The Collegian
Sunday, May 31, 2020

Connecting Women of Color Conference empowers women

The Connecting Women of Color Conference, held Friday, Feb. 21 at the Jepson Alumni Center, served as an open platform for discussion among undergraduate women of color through a keynote speaker and optional breakout sessions. The theme was Empowerment and Improvement: Self, Wealth and Health, a term coined by Charm Bullard, associate dean of Westhampton College, to focus on meaningful and significant issues affecting women of color.

"About three or four years ago, I used to do focus groups and what we found was the same feedback," Bullard said. "Students were looking for a place to feel supported, and women of color in particular were looking for a safe space." The sessions were formed to meet this need, she said.

The keynote speaker for the conference was Judy Pryor-Ramirez, director of civic engagement and social justice at the New School's Eugene Lang College.

The first half of the sessions was titled "Soup for the Soul." Session A was exclusively for women of color and session B was open to allies of women of color. Session A featured a storytelling session highlighting how women of color could work to support each other, while session B emphasized how allies of colored women could strengthen this support.

The second half consisted of two sessions titled Get Me Bodied and Money, Power, Respect. Attendees were able to choose which one they preferred to attend.

"The Get Bodied presentation focuses on how the media portrays women of color and how it affects how they look at their bodies," said Tracy Cassalia, manager of health education and wellness. The session looked at how music, TV and music videos portray women of color and the kind of messages these platforms are sending, she said. The presentation also examined healthy body images and the importance of maintaining that health, Cassalia said.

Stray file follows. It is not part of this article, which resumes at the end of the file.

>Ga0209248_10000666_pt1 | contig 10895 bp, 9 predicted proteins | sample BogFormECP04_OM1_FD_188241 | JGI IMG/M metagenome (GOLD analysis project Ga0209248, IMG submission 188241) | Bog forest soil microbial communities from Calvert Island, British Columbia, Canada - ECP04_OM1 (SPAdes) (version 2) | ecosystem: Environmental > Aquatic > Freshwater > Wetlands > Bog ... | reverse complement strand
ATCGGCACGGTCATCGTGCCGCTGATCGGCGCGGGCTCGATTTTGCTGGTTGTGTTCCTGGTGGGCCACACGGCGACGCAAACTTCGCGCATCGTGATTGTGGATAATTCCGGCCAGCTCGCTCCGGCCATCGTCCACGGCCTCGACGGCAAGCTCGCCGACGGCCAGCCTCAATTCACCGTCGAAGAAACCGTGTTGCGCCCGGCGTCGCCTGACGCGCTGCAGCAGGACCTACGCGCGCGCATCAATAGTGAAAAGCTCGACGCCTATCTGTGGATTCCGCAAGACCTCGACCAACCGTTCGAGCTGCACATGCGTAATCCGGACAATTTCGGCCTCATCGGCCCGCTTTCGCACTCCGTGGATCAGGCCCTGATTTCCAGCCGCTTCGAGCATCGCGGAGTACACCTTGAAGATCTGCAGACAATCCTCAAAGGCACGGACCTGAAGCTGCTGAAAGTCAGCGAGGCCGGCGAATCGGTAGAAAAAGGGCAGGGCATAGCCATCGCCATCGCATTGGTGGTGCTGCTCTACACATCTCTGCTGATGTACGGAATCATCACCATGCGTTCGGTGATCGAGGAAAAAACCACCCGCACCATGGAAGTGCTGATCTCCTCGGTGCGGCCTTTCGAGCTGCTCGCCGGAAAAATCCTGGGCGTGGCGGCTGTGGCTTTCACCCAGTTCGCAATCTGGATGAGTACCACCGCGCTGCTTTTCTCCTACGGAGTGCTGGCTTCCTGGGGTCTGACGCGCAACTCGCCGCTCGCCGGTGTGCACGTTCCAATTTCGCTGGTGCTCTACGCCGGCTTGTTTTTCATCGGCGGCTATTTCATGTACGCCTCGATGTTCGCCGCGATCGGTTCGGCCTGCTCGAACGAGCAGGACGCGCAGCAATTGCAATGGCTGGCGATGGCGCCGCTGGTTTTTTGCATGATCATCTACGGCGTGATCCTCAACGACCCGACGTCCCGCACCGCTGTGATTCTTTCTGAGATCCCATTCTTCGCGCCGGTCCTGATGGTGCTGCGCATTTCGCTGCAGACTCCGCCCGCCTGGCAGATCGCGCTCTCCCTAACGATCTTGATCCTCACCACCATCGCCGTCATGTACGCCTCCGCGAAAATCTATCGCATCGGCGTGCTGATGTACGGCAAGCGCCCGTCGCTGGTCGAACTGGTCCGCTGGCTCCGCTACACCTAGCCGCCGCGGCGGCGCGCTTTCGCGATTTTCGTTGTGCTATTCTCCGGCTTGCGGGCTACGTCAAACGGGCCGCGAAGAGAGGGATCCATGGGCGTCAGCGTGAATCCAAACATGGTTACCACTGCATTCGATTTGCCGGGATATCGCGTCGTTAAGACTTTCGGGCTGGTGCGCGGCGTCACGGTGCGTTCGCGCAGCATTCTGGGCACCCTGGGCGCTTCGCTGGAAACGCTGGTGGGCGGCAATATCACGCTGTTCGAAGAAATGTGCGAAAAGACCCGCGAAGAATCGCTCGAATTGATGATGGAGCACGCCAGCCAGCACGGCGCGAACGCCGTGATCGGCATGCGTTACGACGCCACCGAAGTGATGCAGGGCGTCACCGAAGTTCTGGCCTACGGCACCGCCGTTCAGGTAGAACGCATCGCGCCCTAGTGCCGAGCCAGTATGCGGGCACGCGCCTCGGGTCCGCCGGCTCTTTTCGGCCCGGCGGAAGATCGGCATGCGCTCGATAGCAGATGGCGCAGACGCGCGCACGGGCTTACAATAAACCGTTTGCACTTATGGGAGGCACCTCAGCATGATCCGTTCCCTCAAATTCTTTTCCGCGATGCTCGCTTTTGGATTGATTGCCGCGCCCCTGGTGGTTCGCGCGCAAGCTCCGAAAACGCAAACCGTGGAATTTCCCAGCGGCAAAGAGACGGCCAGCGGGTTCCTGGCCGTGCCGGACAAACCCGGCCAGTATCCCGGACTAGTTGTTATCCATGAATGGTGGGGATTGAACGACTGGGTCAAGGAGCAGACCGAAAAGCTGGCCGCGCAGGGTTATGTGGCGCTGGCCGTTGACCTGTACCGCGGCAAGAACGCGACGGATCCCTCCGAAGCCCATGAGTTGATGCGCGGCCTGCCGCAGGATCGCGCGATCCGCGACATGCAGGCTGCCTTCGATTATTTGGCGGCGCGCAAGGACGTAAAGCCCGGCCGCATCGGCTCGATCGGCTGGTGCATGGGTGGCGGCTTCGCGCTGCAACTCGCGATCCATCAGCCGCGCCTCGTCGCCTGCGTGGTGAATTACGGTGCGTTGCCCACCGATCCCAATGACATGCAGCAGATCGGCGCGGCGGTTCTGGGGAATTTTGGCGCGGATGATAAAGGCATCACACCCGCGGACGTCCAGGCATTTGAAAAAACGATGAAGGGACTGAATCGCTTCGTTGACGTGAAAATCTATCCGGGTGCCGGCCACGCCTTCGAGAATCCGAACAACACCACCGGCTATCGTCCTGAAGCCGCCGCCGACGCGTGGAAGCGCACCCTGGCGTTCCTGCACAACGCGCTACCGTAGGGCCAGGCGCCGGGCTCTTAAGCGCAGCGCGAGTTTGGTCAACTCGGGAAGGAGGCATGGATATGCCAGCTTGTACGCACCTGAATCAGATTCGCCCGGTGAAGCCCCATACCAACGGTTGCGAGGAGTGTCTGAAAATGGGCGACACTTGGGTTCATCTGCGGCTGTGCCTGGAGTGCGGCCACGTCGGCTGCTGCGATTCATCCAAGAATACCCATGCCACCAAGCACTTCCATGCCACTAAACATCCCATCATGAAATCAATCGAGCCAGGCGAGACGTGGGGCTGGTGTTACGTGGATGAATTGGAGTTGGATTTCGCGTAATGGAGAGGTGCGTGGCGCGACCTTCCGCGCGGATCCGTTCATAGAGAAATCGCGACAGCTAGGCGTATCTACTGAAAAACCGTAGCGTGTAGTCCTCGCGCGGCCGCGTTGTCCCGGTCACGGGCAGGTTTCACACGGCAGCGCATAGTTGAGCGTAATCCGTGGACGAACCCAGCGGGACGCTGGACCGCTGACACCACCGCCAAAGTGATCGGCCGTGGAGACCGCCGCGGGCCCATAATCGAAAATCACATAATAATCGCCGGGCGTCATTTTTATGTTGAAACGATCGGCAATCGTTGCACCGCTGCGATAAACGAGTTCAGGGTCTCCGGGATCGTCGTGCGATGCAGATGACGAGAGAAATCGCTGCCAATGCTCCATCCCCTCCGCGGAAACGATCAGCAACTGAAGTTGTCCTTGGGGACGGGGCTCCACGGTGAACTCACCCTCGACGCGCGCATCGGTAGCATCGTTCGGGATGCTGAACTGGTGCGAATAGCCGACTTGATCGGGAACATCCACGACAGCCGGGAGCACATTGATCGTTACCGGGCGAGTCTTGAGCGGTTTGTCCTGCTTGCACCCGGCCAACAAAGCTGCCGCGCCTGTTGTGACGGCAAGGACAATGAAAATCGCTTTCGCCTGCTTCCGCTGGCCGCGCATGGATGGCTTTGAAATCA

The Money, Power, Respect session underscored aspects of wealth, credit and portfolios as focal points for financial concerns.

"I hope that the conference attendees realize that beautiful women come in all shapes and sizes, and that the media has set very unrealistic expectations for all women, regardless of color," Cassalia said.

Bullard organized the first conference in 2008 after several women of color approached her with similar concerns and experiences. "I just thought it was interesting that so many women [were] having similar experiences and what I noticed was that all of these women felt alone," she said. "If we can figure out a way to bring these women together, that would be really powerful."

This year, approximately 117 people registered for the conference. After, attendees were given the option of completing an evaluation. In past years, the conference has always received positive feedback, Bullard said.

"I really want women of color to walk away from the conference feeling supported," Bullard said. "Feeling like they got some tangible resources that can assist them in their long term and short term planning."

Bullard emphasized that networking was one of the most significant parts of the conference, and attendees were able to join a networking reception at the end of the conference to make those connections.

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